Alliance Of Hypocrites
A tip from Occidentalis led me to a new website - Limes, where this article was posted:
On Monday November 13 members of the "Alliance of Civilizations" met in Istanbul. Noteworthy among the participants were Kofi Annan, secretary general of the United Nations, Federico Mayor, former general director of UNESCO, José-Luis Rodriguez Zapatero, Spanish prime minister and Recep Tayyip Erdogan, Turkish prime minister. This meeting was the occasion to study a document prepared by UN experts, that advocates the promotion of cultural diversity and dialogue between the West and the Muslim world.
Even if the intentions are good, when such a proposal, laden with potential consequences is made, one must proceed with extreme caution. It was, therefore, comical that such a recommendation be proposed in Turkey, a country which even the UN Commission admits is not an example of respect for basic rights of religious minorities. Especially since on November 10, the President of the Republic of Cyprus, Tassos Papadopoulos, had met with Pope Benedict XVI to show him photographs of 300 churches destroyed in the northern part of the island occupied by Turkey. Looking at the magnitude of the destruction, the Pope expressed consternation and could not help but say: "It's unbelievable"...
This same "Alliance of Civilizations" Also drew up recommendations in the domain of education with the aim of promoting intercultural dialogue in the media and in school textbooks. Whom do they think they're kidding? Here is what one authority on this issue has said:
Conceived, produced and used by the Palestinian Authority in all of its schools, these textbooks are the keystone of an education system designed and developed in concert with constituants of the international community, first among them the European Union, the countries of Europe and UNESCO. Examining the contents of these books leads to a painful observation: far from advocating coexistence and peace with Israelis, these school texts instill hatred of Israel and the Jews and defend jihad and martyrdom.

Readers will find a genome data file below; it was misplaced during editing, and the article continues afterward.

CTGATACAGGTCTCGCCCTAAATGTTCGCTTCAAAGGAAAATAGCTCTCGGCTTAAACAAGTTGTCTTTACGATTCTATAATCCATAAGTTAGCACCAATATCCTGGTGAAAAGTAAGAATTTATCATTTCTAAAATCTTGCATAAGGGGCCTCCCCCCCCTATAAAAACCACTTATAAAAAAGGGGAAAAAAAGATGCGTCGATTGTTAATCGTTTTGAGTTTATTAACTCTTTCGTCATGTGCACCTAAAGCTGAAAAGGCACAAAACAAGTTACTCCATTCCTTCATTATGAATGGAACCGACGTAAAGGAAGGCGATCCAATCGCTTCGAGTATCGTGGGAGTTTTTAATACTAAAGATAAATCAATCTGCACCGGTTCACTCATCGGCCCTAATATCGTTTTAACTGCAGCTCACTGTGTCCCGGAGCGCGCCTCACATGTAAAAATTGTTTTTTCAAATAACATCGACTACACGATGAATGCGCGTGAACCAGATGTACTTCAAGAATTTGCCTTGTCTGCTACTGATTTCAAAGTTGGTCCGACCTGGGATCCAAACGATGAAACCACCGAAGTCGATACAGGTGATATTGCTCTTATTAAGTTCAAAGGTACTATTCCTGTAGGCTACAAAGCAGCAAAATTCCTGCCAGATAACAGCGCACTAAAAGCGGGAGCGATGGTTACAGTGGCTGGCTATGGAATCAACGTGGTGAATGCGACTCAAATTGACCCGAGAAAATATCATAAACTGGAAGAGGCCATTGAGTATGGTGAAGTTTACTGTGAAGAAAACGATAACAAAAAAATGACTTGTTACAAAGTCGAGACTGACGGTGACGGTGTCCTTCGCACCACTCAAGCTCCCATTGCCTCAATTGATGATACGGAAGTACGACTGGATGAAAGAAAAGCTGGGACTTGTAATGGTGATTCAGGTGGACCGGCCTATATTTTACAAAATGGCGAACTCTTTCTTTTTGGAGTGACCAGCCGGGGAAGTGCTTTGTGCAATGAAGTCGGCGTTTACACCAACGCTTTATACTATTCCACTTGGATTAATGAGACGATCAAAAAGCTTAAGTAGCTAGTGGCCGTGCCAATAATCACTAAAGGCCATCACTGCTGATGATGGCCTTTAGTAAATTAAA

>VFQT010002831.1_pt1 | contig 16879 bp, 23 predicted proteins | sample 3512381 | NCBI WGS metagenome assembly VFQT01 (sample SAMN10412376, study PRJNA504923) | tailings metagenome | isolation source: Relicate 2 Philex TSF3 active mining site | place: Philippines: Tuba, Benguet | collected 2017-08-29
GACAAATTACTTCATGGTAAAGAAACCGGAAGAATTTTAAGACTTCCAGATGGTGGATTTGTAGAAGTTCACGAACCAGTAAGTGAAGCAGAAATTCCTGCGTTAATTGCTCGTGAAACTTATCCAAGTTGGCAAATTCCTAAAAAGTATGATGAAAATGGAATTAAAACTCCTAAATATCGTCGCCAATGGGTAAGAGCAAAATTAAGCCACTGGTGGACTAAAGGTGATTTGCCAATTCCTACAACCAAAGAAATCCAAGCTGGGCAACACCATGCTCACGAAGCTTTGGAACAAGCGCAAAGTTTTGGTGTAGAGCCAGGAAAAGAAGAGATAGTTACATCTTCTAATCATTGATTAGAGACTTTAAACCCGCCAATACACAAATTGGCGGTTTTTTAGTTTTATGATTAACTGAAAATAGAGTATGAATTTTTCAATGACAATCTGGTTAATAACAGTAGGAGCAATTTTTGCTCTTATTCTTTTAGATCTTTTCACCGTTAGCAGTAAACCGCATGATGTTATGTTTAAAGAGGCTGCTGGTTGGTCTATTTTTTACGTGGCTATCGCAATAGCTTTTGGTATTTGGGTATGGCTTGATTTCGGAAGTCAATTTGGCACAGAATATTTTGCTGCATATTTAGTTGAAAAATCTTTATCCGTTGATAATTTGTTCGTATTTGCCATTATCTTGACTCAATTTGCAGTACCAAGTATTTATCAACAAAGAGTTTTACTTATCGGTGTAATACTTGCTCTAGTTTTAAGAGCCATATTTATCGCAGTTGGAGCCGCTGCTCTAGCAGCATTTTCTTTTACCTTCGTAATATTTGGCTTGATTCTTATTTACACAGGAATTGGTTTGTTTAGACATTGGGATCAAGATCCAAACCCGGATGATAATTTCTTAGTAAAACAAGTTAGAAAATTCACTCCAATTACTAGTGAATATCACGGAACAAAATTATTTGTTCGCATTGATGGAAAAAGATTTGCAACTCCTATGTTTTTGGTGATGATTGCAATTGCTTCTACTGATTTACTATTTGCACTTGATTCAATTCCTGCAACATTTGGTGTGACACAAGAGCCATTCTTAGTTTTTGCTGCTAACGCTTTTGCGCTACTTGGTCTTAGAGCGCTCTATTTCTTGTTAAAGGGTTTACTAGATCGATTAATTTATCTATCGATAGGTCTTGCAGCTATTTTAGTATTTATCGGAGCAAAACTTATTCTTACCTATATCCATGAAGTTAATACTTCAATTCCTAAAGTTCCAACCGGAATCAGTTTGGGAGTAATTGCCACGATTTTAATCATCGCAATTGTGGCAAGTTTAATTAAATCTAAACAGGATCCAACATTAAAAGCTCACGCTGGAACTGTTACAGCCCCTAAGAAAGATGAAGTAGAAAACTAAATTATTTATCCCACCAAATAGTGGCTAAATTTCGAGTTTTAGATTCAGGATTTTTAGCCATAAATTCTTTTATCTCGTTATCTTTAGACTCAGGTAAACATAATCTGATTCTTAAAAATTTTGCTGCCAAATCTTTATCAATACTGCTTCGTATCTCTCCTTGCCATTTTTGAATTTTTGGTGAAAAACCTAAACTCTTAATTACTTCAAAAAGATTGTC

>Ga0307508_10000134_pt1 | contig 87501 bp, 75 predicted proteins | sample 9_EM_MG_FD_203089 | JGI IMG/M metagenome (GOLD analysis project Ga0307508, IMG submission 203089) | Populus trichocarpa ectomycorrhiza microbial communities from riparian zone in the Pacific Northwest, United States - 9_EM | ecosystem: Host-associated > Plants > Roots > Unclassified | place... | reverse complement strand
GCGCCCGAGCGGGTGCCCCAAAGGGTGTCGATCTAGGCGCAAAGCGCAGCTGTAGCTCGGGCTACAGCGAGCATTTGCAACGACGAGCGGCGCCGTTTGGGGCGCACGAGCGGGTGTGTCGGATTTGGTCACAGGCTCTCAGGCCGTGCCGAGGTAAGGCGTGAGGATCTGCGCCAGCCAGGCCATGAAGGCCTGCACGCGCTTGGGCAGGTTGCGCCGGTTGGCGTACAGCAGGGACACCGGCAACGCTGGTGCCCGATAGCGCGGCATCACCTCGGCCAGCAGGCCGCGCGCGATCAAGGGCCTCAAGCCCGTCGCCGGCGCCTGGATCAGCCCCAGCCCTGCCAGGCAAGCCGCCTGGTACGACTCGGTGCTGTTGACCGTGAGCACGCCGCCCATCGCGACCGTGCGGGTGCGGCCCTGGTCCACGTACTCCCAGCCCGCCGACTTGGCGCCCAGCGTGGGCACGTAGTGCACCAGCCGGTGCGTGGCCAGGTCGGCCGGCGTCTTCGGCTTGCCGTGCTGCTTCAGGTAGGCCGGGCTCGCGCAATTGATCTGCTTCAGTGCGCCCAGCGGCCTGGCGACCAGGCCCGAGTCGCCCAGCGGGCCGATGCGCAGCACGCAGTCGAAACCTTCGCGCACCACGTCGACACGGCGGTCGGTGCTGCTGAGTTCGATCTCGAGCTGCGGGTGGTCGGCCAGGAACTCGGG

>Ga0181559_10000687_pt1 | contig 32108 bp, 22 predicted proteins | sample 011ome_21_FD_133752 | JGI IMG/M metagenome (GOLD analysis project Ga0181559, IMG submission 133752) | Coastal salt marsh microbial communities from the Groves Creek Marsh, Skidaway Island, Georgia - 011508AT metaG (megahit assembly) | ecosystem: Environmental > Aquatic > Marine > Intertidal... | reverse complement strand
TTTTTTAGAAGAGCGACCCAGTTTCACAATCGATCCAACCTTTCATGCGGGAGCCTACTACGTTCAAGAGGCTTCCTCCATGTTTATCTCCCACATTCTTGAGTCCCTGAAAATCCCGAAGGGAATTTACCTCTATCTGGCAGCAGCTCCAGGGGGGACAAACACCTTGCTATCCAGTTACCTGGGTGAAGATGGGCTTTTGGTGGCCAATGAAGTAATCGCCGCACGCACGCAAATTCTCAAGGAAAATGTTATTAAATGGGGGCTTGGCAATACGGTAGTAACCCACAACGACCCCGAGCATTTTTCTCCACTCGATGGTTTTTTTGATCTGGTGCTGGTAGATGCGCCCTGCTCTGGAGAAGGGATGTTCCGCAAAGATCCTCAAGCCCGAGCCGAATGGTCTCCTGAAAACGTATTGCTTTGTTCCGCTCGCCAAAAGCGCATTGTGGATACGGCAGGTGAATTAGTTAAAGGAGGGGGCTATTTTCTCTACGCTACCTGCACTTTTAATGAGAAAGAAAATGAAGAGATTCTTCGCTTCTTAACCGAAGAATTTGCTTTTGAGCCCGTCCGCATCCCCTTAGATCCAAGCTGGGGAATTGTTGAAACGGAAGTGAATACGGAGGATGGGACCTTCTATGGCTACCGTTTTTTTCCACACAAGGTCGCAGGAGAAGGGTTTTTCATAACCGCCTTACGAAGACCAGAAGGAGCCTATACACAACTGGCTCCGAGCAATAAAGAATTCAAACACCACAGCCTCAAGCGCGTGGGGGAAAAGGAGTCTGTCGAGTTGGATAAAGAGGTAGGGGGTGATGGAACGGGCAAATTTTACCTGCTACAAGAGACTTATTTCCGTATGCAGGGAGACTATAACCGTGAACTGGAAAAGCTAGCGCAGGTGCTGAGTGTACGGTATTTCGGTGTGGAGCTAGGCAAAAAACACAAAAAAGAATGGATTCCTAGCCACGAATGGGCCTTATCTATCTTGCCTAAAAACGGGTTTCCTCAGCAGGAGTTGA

At this point the author bemoans the loss of entire generations of young Palestinians who will never have a right to live out their lives or to contribute to the progress of their own people. He wonders how Europe can allow such poison to enter young minds perpetuating a culture of death that is diametrically opposed to its own most cherished values.
He then notes that Zapatero's and Erdogan's "alliance of civilizations" has not said a word about the abject caricatures of Jews transmitted on Arab television or the sermons preached on Palestinian television referring to Jews as sons of pigs and asses or the Syrian series broadcast at prime time showing Rabbis burning a non-Jewish child and drinking his blood. The series in 41 episodes is based on the false document of the tsars, The Protocols of Zion, that depicts Jews as conspiring to take over the world.
The author of the article closes with these words:
Finally the UN experts explain that the "Western military operations in Muslim countries contribute to the climate of fear and animosity". This is debatable with regard to Iraq. I am not one of those who favored intervention in that country. But the report does say "Muslim countries". I conclude that that could mean Afghanistan as well. A country where both Spain and Turkey sent troops, and an intervention that aroused no protest from the UN. Do they mean that we should have left the Taliban in power?...It would be nice if our UN experts were more explicit on this crucial point and on the preceding ones. Otherwise one cannot speak of an alliance of civilizations but an alliance of hypocrites.
Note: The main thing of interest to me is the backing of the EU in the publication of those textbooks. Very ominous, albeit not surprising. The author speaks of Europe's essential values, but those values have undergone a metamorphosis, partly due to socialized education and the inflexible politically correct media.
The photos of the churches destroyed on Cyprus have been discussed at various French websites. The photo above is not one of them. It shows a column from the ruins of an entrance to the Church of St. Nicholas in Myra, Turkey and it comes from a website called Livius, devoted to ancient history with photos galore.